Imagine riding through dramatic wild landscape on elegant horses for miles and miles ... You're probably not a Turkish woman. The local men are civil but you're not an honorary man. What are you? Turkish being a gender-neutral language, such slippages may possibly be negotiated more easily than in English.
Yes, the Salon du Livre was wonderful and on the Saturday I listened to a conversation between Milton Hatoum and Amin Maalouf about the gift of languages. They both grew up in multi-lingual homes and it was fascinating to hear their thoughts about that. Here's the link to the recording, which is full of interest.
Maalouf spoke appreciatively about translators and their work, so I had to join the queue and thank him on behalf of all of us, after the session.
The bravest people are now in Syria or have just got out... and one of them is a woman called Iman who has been providing the striking graphics that accompany the resistance... Here is the link to A Woman's War, which tells how she first started drawing subversive cartoons - which risked bringing the wrath of the Syrian state down on her and her family.
Reading the wonderful TRANSLITTERATURE that is published by ATLF, I came across this splendidly terse description of the difference between French and German:
…la tendence propre à la langue allemande de tout dire, de décrire le réel dans ses moindres détails (ce que Goldschmidt appelle la névrose obsessionnelle de la langue allemande!) à la différence du français qui joue plus sur l’implicite et la contextualisation...
Thank you, Sibylle Muller (La conversation dans l’atelier, Translittérature, été 2014, no 47, p. 20-21)
Just finished a rousing account of the rise and fall of Afghan war leader Ahmad Shah Massoud by Michael Barry (Massoud: de l’islamisme à la liberté , 2002). He is a lecturer in Islamic Culture at Princeton, and has also written a history of Afghanistan in French.
It's a brilliant account of the terribile occupation of Afghanistan by the Russian army, and the Afghan resistance, which provides fascinating details of the period. It pays tribute to a courageous warrior and the Afghani people, while feeding the French public's interest in for this part of the world, informed by journalists and activists. It also explains why the Taliban destroyed the huge sculptures of the Buddha at Bamian.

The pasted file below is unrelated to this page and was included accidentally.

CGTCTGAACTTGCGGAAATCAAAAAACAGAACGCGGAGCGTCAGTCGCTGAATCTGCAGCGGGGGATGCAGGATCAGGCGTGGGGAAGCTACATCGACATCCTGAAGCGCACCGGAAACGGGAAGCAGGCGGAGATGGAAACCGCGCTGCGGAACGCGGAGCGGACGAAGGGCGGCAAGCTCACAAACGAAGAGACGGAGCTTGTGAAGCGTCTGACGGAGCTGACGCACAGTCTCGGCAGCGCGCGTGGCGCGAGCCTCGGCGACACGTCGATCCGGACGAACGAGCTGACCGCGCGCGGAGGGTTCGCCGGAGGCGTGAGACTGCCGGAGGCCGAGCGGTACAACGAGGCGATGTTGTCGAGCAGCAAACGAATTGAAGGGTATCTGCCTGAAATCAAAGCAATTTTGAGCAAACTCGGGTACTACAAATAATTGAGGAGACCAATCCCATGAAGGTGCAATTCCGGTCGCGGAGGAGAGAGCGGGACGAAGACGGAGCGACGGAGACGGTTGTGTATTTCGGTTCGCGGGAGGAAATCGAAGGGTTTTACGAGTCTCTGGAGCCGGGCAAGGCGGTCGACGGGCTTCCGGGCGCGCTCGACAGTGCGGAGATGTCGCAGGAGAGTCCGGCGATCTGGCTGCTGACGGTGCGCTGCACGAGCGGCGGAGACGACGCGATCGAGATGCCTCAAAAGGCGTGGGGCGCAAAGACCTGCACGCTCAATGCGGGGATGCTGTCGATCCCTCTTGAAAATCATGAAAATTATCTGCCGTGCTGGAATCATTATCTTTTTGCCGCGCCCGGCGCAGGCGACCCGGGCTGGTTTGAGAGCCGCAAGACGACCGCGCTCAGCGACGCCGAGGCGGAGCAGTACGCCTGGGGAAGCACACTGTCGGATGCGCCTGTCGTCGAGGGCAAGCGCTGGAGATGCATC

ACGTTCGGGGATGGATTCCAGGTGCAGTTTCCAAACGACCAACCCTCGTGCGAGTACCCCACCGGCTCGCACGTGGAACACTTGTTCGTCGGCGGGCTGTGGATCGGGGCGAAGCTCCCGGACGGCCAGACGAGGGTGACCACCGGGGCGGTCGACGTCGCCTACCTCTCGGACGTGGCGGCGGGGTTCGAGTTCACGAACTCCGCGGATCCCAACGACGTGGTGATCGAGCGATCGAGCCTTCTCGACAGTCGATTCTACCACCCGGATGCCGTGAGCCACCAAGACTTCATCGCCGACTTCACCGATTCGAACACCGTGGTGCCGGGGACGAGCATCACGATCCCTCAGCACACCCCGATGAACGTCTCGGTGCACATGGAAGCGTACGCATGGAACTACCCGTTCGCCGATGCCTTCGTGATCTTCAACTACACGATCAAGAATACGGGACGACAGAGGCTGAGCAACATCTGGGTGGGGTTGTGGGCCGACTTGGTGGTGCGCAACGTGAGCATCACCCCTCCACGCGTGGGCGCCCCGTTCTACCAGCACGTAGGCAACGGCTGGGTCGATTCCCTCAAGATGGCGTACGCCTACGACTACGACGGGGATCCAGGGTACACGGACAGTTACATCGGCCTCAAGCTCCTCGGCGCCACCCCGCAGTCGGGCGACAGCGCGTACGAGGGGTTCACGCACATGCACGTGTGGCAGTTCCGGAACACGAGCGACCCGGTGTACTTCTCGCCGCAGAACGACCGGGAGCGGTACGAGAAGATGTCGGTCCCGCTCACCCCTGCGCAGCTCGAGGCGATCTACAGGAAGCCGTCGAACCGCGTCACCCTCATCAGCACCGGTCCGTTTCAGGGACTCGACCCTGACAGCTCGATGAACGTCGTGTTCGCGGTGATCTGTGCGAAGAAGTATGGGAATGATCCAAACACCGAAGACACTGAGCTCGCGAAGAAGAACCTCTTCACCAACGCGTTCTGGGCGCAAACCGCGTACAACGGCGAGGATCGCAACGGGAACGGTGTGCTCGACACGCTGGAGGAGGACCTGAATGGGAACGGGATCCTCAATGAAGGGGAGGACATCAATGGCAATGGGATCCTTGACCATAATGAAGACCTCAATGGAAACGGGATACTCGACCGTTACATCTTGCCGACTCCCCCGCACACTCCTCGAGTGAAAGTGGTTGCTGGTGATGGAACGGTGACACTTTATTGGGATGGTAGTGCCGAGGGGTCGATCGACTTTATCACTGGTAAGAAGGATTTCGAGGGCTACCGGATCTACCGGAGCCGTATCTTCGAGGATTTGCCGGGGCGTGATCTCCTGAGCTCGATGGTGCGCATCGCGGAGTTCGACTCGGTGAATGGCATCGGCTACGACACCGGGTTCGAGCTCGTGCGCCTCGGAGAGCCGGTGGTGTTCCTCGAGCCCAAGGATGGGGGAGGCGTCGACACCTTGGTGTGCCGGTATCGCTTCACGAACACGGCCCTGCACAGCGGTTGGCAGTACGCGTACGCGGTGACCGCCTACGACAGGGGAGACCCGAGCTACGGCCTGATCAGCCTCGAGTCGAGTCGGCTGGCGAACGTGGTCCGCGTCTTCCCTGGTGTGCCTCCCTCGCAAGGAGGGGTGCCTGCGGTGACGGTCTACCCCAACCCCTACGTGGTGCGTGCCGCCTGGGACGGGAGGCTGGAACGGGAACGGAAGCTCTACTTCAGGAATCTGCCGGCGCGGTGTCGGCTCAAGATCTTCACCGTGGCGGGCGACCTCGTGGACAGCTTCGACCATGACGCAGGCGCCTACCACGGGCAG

True bilingualism is rare, but Michael Barry's book on Massoud is written and published in French, in response to the French people's enduring support for victims of oppression, and capacity for discerning the truth through a barrage of misinformation.
The events of 2011 have put Professor Barry in the limelight, but it's interesting that there is still no English language edition of Massoud: de l’islamisme à la liberté .
The Conservatorium in Amsterdam was full of lively young people, talking Dutch with Spanish, French, German and Italian accents, to mention but a few. Apparently, 53% of students there are Dutch, just enough to tip the linguistic balance in favour of their mother tongue...
After a couple of visits to Holland, I've started lessons in Dutch; this will give me an opportunity to consult the Woordenboek der Nederlandsche Taal, which contains over 430,000 entries for Dutch words from 1500 to 1921. Yet the last volume was published in 1998 ! More on this later...
Just back from the ITI Scotnet June workshop in Aberdeen, about the challenges of translating cultural references. Dr Jean-Pierre Mailhac spoke fluently about his 17 factor framework for solving these difficulties. However, the gathering made me wonder about the way English is used in Europe - increasingly as a lingua franca, and consequently, 'owned' by people whose first language is not English.
I got a tantalising glimpse of Algerian cinema at Heriot Watt's where the French Media Research group was hosting a conference on 'Media, memory and nostalgia'.
One paper was on Mohammed Chouikh's film of 1993, called Youcef ou la légende du septième dormant. According to Sophie Bolot, the story of a political prisoner who wakes from his amnesia to discover that the Algerian revolution has happened, is based on Plato's legend of the cave. Inside the cave, the shadows that he watches are Pontecorvo’s The Battle of Algiers and he tries to untangle the many cultural references and edited memories - images present the past so vividly , but can they ever be true?
I am delighted to see that this word puzzles regular etymologists as well as me! Here is a webpage dedicated to unravelling this Old English world which we now know as wedlock. http://blog.oup.com/2009/12/wedlock-and-after/
The author, Anatoly Liebermann, thinks that the word developed by analogy with bridelac, which means nuptials... but when did lac turn into lock, and acquire entirely new connotations?
So much fuss and excitement about changing the law so that gay couples can get married - it's a serious issue, but it's the semantics that interest me. Wondering how Dr Johnson defines marriage in his Dictionary of the English Language, I found an enjoyable collection of literary and poetic snippets that brilliantly convey the term's wealth of cultural connotations ...
My next entry will look at his definition of Wedlock!